Imagine waking up to the sound of prowlers in your back yard, going to investigate, and finding your home surrounded by SWAT officers armed with assault weapons. The officers quickly arrest you, and as they are getting ready to take you away, someone finally tells them that you are not a drug-crazed murderer, but that the call that brought them there was a hoax. It would be terrifying.
This is precisely what happened to a family in Orange County, CA, according to the OC Register. According to the article, authorities allege that “Randall Ellis, a 19-year-old from Mukilteo, WA, hacked into the county’s 911 system and placed a false emergency call, prompting a fully armed response.”
Unfortunately, this is not an isolated incident. The practice is common enough that it has a name, “SWATting,” and the OC Register claims that it is a national trend among hackers. According to Yahoo! News, Ellis alone is suspected of placing “nearly 200 fake 911 calls to dispatch systems in California, Arizona, Washington, and Pennsylvania.” These fake calls are substantively different from the many prank 911 calls that are placed each year, because they exploit weaknesses in our phone system to make the calls appear to originate from the victim’s home. It is, in a sense, telephone ventriloquism. This makes these calls much more dangerous, too, because it is difficult for dispatchers to know that they are fake.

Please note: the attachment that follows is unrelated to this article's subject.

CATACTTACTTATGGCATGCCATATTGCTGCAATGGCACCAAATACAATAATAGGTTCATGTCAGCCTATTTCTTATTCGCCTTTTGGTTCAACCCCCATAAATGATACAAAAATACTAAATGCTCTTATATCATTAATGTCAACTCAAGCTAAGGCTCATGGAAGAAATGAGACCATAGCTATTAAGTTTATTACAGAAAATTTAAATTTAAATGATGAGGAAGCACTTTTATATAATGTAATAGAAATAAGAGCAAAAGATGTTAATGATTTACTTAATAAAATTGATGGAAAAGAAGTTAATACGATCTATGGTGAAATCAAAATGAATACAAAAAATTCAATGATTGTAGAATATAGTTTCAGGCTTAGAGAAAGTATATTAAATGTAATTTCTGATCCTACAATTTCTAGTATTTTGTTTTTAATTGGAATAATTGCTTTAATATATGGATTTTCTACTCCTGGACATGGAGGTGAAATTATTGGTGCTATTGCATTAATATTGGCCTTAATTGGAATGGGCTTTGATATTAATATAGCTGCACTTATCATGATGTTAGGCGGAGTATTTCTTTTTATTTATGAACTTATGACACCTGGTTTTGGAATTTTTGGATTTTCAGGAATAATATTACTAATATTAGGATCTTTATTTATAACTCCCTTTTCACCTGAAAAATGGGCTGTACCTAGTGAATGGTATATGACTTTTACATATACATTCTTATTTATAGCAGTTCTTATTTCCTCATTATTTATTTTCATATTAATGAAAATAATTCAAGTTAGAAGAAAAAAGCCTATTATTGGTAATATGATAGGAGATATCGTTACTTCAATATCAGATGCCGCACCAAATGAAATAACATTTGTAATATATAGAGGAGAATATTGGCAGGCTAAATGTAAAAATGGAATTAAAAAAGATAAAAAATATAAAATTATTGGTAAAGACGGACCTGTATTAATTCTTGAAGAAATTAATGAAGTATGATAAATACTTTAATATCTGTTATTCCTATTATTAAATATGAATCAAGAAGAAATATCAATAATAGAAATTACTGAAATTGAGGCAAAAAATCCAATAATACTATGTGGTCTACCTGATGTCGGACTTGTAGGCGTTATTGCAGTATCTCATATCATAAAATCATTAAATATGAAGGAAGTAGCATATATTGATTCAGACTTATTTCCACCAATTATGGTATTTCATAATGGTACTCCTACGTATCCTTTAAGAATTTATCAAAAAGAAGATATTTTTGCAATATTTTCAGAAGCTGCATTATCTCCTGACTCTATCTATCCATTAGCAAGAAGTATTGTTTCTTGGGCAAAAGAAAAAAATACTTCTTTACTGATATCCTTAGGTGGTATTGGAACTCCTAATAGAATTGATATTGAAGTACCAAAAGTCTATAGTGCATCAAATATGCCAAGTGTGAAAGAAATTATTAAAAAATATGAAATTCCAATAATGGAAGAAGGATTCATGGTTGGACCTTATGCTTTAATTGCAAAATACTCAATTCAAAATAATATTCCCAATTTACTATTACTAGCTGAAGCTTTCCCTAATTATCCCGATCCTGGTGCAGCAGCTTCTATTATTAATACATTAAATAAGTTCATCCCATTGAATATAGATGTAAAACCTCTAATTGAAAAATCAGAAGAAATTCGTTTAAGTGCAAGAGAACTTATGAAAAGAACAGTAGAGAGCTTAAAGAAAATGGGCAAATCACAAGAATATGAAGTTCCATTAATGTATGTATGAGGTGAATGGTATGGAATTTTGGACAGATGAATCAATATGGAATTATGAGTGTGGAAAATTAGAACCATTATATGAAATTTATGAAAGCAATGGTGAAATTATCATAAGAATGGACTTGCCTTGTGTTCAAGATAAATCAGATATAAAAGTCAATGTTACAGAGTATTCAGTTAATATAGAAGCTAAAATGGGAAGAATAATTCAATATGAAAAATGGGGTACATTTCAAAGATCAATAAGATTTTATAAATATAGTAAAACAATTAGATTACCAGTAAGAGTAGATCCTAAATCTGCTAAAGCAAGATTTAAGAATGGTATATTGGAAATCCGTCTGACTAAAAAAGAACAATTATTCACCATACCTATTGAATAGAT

From a prevention perspective, this sort of crime is particularly frustrating. It misuses scarce police resources and uses the police to terrify ordinary people. Because of the anonymity and distance enjoyed by the criminals, traditional prevention methods are difficult. It is valuable, though, to publicize the fact that the criminal’s safety is false; as Ellis was tracked, others can be too. Additionally, I would love to know where the vulnerability lies; if it is in the phone network, where I suspect it is, it may make sense for citizens to put pressure on phone companies to adopt some sort of technological way to prevent this sort of crime.
Hat tip to slashdot.